"The Marksman" is a decent (and anxiety-inducing) film that will likely entertain most fans of the genre. However, many critics have dismissed it as formulaic and predictable. Unfortunately, the movie released just a few years after the Clint Eastwood film "The Mule," which told a very similar story and received much more notable acclaim. With that film still fresh in the rearview mirror, it was crystal clear upon the release of "The Marksman" that it left much to be desired. Still, if you've already seen "The Mule" and are looking for something similar, "The Marksman" is a solid choice.

9. Honest Thief

Liam Neeson puts away the black ops backstories and becomes a professional bank robber in the film "Honest Thief." Tom Dolan (Neeson) is late in his career as a big-time heister, but he's barely spent any of the money he's stolen, working mostly for the thrill of it. His work is so clean and untraceable that his case file has been sitting in limbo at the FBI for years, but when Tom falls in love with Annie Wilkins (Kate Walsh), he calls the Bureau and confesses his crimes, not wanting them to weigh down their relationship. Tom offers to provide the location of his stolen cash in order to work out a deal for a reduced sentence, but at first, the FBI doesn't even believe him when he calls. When two skeptical agents finally arrive, they realize he's actually telling the truth. Since their superiors didn't believe the phone confession either, they conspire to kill Tom and take the money. Nothing goes as planned, however, and the movie quickly becomes a game of cat and mouse.

"Honest Thief" has a pretty unique premise, though it's more than a little far-fetched as well. Regardless, there's a fun action story at the core of the film. It received middling scores from critics, who were split on the film's overall entertainment value. Neeson delivers another compelling performance as his trademark tortured action hero, though, making "Honest Thief" definitely worth a watch.

8. Unknown

The mind-bending thriller "Unknown" takes viewers into the realm of distorted memories. Neeson plays the role of Martin Harris, a man accompanying his wife Liz (January Jones) to a biotech summit. During the trip, his taxi gets in a horrible accident. Though he survives, Martin slips into a coma for a few days. When he recovers and realizes that his wife isn't by his side, he seeks her out and finds her with another man. She insists that she doesn't know who he is, and they call the authorities. Of course, nothing is as it seems, and Martin's forced to follow a trail of clues to unravel the mystery and discover the truth of his identity.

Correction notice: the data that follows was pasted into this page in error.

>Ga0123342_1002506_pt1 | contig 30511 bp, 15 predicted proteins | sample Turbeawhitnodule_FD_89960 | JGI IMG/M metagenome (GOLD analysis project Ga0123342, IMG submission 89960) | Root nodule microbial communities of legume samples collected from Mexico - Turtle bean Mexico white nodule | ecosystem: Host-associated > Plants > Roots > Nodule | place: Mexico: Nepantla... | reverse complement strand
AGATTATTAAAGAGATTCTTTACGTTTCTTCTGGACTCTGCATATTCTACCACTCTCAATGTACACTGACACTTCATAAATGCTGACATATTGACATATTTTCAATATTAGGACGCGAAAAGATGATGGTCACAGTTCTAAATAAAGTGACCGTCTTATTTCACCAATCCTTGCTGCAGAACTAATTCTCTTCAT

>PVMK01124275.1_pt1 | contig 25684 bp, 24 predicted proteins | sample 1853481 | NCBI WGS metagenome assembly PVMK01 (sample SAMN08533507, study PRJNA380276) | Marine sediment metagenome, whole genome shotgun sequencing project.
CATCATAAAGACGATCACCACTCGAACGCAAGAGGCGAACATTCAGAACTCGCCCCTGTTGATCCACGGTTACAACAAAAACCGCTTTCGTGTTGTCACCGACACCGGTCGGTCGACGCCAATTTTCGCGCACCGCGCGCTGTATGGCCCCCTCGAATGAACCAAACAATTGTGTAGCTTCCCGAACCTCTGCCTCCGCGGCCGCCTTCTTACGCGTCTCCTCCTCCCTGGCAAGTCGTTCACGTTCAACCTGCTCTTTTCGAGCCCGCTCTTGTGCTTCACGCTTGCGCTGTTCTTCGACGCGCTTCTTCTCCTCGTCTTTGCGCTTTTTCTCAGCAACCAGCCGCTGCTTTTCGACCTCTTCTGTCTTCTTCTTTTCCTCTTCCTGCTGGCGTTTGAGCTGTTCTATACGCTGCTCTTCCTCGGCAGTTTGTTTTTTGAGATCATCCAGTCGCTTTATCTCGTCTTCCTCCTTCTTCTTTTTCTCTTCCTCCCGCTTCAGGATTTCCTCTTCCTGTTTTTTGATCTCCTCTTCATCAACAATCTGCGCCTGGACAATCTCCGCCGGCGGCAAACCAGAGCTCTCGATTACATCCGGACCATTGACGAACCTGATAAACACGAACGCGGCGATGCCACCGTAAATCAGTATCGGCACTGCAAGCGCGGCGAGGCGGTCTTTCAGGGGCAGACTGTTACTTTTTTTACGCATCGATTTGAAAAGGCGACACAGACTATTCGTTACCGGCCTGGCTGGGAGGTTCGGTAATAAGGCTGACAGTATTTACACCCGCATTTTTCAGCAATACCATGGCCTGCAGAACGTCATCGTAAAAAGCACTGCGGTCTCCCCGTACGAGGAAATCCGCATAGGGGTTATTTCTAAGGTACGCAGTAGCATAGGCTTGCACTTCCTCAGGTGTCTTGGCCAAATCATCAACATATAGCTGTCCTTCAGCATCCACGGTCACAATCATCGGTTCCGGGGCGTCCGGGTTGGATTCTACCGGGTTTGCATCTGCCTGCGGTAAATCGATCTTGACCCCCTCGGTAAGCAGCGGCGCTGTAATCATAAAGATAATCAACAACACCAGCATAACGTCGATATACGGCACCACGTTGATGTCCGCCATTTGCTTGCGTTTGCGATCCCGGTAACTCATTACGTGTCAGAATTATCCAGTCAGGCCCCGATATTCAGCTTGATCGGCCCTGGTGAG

While "Unknown" is considered an action-thriller, it leans much heavier on the "thriller" side of things. The mystery that Martin finds himself swimming in takes center stage, and it's only in the third act that the tension and adrenaline really begin to run high. For those who enjoy a solid mystery, "Unknown" may be a good pick.

7. The Commuter

In "The Commuter," Liam Neeson plays a retired NYPD officer named Michael MacCauley, now an insurance agent who loses his job at the start of the movie. On his usual train ride home, Michael is approached by an enigmatic woman named Joanna (Vera Farmiga) who offers him a simple task with an exciting payday: Find a person by the name of Prynne aboard the train, and she'll pay him $25,000 upfront and another $75,000 once he's accomplished the objective. Unsure of the plot afoot, he attempts to abscond with the initial cash before receiving a grim threat to his family's safety. Gradually, the mystery expands and Michael begins to unearth the truth behind everything.

"The Commuter" touts a strong cast that includes Patrick Wilson, Jonathan Banks, and Sam Neill, but critics were split in their reviews of the film. The acting talent and camera work were impeccable, and "The Commuter" delivers the goods as an adrenaline-infused thrill ride. However, some reviewers felt that the script was convoluted and that the final act fell short of delivering the necessary payoff.

6. Taken

Luc Besson and Liam Neeson changed the game in 2008 with the release of "Taken" — a film that redefined the action genre for a new generation. Just as the '80s and '90s delivered big and burly one-liner-spewing stars like Arnold Schwarzenegger and Sylvester Stallone, Neeson made the case that an aged retiree without the greased muscular physique of Rambo can still kick plenty of ass. And boy, was the revenge tale satisfying.

In the film, Neeson's Bryan Mills reluctantly allows his daughter to take an international trip where she and her friend are targeted and kidnapped by human traffickers. Bryan promises his daughter's captors that he will find them and kill them, and that's exactly what he does. The film may have only received mixed reviews upon release, but the audience was there for it all the way. "Taken" raked in a substantial profit, and the filmmakers, studio, and cast would return for two more outings. "Taken" also managed to kickstart Neeson's career in the action-thriller genre, proving that he had the perfectly tempered growl and ferocity for the job.

5. Run All Night

In "Run All Night," Liam Neeson takes on the role of a repentant mob enforcer known as "The Gravedigger," real name Jimmy Conlon. Jimmy's son Mike (Joel Kinnaman), who knows of his father's past and largely hates him for it, unintentionally gets embroiled in a mob dispute involving Jimmy's old boss Shawn Maguire (Ed Harris). Things quickly get out of control, and Jimmy ends up incurring Shawn's wrath after going after his son Danny (Boyd Holbrook). Shawn targets Mike in retaliation, leading to a violent and convoluted chase story about the dangers of the criminal lifestyle and the powerful bonds between fathers and sons.